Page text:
He has also just recently dropped his indie-inflected second album Salt of the Earth. Speaking ahead of the release of VS, Horroh had a lot to get off his chest. ‘Rock and roll rears its head when the voiceless need a voice. The council estates are always ignored. Especially up north’, the rapper told NME. We speak to Shotty about his film debut, and also exclusively premiere the music video for his latest tune ‘Frank & Stein’.
Prior to VS., did you have any acting experience?
“Only the performance parts in the battle game that I created myself. They were the only things. Ed (Lilly – director) pointed out to me that that was acting.”
How did you originally become involved in battle rap?
“I was selling mixtapes on the streets. I thought it would be a way of promoting my music. I had a conversation with this guy about Dizaster – who was the greatest battler in the world at the time – and the guy said, ‘you could never battle Dizaster’. Although I’d never battled in my life, I booked Dizaster out of my own pocket and flew him over to Manchester. I won 3-0.”
Check out the new video for Shotty Horroh’s latest tune ‘Frank & Stein’ exclusively on NME below:
So what is the secret to a good putdown?
“Battle rap isn’t so much about the putdown, it’s about how good you are at rapping, (but) you need to be able to take a lot of pressure and (have) no respect. Be brutal. I never really did personals. One of the reasons I left the game was that I’m just not a negative person. I was in it when I thought skill was the reason that you were going to prevail. It’s not really like that now.”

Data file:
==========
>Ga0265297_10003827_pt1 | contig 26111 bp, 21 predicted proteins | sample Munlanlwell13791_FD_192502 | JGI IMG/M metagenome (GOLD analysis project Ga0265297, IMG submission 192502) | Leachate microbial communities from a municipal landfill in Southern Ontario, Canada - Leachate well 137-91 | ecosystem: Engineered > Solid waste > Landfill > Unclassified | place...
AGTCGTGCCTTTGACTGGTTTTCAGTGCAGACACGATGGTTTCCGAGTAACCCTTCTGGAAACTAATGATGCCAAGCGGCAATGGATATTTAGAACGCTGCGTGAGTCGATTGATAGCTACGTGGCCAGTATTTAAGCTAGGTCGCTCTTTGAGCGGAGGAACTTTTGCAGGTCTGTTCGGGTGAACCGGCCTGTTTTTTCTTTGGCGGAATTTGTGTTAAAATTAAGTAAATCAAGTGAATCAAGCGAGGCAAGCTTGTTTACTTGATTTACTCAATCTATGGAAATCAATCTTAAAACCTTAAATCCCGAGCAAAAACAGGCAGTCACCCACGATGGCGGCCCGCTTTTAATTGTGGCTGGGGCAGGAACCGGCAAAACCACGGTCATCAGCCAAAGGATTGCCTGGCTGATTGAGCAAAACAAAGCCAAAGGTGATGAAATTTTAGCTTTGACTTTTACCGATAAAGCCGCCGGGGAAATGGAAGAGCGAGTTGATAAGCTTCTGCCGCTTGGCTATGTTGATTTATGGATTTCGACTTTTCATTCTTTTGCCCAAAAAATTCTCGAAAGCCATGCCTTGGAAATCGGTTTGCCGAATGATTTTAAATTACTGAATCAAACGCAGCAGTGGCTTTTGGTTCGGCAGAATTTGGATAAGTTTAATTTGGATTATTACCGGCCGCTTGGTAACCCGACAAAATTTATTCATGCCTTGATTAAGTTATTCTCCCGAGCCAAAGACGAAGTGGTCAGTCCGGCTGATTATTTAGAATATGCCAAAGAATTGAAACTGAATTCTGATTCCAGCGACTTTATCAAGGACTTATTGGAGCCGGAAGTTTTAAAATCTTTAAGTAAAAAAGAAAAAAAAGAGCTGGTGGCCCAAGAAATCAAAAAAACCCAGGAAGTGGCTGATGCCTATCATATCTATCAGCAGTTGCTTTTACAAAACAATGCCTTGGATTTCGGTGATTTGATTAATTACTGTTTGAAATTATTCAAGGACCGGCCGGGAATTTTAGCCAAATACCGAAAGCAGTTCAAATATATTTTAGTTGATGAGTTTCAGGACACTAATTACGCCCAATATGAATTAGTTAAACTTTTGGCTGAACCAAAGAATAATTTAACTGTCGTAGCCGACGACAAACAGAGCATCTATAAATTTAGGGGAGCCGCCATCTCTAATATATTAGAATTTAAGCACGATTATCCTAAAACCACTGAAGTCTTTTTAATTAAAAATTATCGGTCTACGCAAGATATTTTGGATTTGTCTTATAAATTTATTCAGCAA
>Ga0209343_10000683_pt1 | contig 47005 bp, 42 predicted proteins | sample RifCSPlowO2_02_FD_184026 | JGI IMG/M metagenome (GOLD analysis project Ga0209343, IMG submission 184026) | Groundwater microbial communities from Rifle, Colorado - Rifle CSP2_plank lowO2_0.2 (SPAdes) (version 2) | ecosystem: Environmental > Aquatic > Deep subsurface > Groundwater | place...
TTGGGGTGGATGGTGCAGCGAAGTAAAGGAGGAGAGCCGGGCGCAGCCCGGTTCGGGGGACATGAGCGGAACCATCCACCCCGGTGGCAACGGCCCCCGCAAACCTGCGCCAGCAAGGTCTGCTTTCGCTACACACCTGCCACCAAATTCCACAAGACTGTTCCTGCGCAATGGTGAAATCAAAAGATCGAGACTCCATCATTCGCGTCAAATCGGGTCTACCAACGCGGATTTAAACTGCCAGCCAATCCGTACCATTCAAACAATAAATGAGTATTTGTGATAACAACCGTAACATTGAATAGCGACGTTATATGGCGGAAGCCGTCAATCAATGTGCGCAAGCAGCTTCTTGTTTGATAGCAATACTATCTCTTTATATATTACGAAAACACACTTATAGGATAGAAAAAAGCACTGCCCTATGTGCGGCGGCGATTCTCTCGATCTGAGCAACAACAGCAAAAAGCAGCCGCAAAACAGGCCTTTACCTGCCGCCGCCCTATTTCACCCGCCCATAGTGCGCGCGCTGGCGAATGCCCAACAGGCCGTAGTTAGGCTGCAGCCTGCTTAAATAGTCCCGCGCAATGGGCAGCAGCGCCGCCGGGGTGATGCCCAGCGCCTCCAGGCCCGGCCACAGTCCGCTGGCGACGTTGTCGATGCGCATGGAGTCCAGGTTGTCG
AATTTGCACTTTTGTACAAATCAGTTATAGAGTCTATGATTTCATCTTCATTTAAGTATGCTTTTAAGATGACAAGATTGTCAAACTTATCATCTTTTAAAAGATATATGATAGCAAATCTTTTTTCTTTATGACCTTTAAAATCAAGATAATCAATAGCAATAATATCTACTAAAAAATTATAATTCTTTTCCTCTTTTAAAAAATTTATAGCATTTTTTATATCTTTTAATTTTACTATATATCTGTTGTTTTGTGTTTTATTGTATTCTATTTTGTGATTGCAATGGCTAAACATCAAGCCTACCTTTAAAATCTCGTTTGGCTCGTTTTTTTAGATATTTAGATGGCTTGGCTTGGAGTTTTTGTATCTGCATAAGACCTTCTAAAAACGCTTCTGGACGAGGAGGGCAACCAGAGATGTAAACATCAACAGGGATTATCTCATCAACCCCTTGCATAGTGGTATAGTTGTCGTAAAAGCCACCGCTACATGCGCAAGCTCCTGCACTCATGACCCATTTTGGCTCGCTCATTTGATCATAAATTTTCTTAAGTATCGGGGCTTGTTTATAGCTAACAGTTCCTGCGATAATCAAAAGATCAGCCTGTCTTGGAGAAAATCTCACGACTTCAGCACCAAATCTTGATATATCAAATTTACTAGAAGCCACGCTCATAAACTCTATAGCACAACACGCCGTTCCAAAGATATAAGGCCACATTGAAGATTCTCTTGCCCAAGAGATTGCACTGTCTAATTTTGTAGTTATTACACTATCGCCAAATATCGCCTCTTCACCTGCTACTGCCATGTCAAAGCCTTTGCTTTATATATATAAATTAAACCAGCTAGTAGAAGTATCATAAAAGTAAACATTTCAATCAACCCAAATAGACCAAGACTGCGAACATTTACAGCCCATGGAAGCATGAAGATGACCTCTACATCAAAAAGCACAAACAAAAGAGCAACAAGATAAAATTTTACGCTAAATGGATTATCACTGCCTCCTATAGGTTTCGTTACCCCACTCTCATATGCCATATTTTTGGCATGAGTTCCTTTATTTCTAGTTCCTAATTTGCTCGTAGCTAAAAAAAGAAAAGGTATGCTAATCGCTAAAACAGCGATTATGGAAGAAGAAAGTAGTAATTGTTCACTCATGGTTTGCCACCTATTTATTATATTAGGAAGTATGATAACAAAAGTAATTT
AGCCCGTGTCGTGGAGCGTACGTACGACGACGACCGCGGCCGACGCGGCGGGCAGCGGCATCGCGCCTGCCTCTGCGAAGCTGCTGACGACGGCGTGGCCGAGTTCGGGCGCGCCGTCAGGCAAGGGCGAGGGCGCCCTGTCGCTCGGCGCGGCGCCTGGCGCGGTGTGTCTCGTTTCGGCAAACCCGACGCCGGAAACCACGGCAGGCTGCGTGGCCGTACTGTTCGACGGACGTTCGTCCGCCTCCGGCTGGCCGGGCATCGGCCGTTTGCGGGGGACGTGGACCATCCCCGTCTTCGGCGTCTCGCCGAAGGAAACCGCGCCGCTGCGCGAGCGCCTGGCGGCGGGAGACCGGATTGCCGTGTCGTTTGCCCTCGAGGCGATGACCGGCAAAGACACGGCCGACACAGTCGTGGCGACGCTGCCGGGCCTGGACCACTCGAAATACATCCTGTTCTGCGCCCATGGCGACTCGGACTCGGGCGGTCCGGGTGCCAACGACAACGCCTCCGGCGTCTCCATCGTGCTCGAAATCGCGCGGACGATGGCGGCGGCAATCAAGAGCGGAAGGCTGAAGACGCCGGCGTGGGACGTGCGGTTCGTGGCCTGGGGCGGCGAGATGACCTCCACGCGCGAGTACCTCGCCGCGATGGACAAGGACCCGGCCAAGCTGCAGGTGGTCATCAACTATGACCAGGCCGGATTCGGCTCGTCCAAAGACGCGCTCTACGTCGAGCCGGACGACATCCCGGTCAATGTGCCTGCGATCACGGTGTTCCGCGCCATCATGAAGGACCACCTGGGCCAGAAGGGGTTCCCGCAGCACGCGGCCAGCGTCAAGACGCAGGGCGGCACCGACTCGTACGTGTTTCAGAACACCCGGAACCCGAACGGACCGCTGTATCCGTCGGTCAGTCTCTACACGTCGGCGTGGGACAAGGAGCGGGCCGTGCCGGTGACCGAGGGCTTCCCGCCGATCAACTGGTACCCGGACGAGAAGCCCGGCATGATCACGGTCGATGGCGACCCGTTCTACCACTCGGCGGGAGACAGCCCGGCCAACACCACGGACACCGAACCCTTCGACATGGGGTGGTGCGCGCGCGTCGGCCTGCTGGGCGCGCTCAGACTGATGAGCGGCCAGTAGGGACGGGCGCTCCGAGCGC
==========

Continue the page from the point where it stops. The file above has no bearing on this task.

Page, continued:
Your new material certainly seems to have more of a rock influence.
“I’m Mancunian born and bred. Raised on Oasis, Joy Division, Stone Roses, Happy Mondays, New Order and all of that. I’ve always been an indie rocker. But it’s just something that I never brought to the table.”
The VS. soundtrack has the likes of Stormzy, Skepta and Loyle Carner. How do you feel about the current music scene?
“Stormzy’s a legend. The ‘voice of the people’, no matter who you are. I also really like Paigey Cakey, Izzie Gibbs, Scouse Trappin Tremz and Children of Zeus. There are some great British acts (around).”
You’d put yourself away from that crowd now though?
“100%. If there was a torch I’m going to carry, it would be Ian Brown and Liam Gallagher. But the 2018 version. And with rap lyrics. I’m talking council estate stories.”
Are people from the poorer ends of society inadequately represented?
“Definitely. Especially with the government that we now have in. Rock and roll rears its head when the voiceless need a voice. The council estates are always ignored. Especially up north, man. This album is the most natural, heart-on-the-sleeve thing that I’ve ever done. Definitely politically conscious.”
We need some charisma too. Where have all the frontmen gone?
“This is it. There’s no rock and roll, man. Everyone’s scared and got their noses up each other arse because no one wants to piss off another guy in the industry because he might the guy that helps me. Bollocks. If I don’t like your music, I’m going to tell you straight: I don’t like your music.”
Too many careerists?
“Definitely. Put your art out there, and if it’s mint, it’s mint. If it’s not, it’s not, but don’t try and cut corners. And there’s a lot of corner-cutting at the minute. Too many fookin’ people thinking that schmoozing, rubbing shoulders and posing is the industry. Expect me to be in trouble a few times. I told the label: put a budget aside for the legals. I want rock n’ roll back as much as anyone else, man. And it’s coming back. You can’t kill rock and roll. We just had a little bit of a break. We let the posers in.”
VS. is out now, Shotty’s album ’Salt Of The Earth’ is out now via Sony Music Entertainment Canada Inc.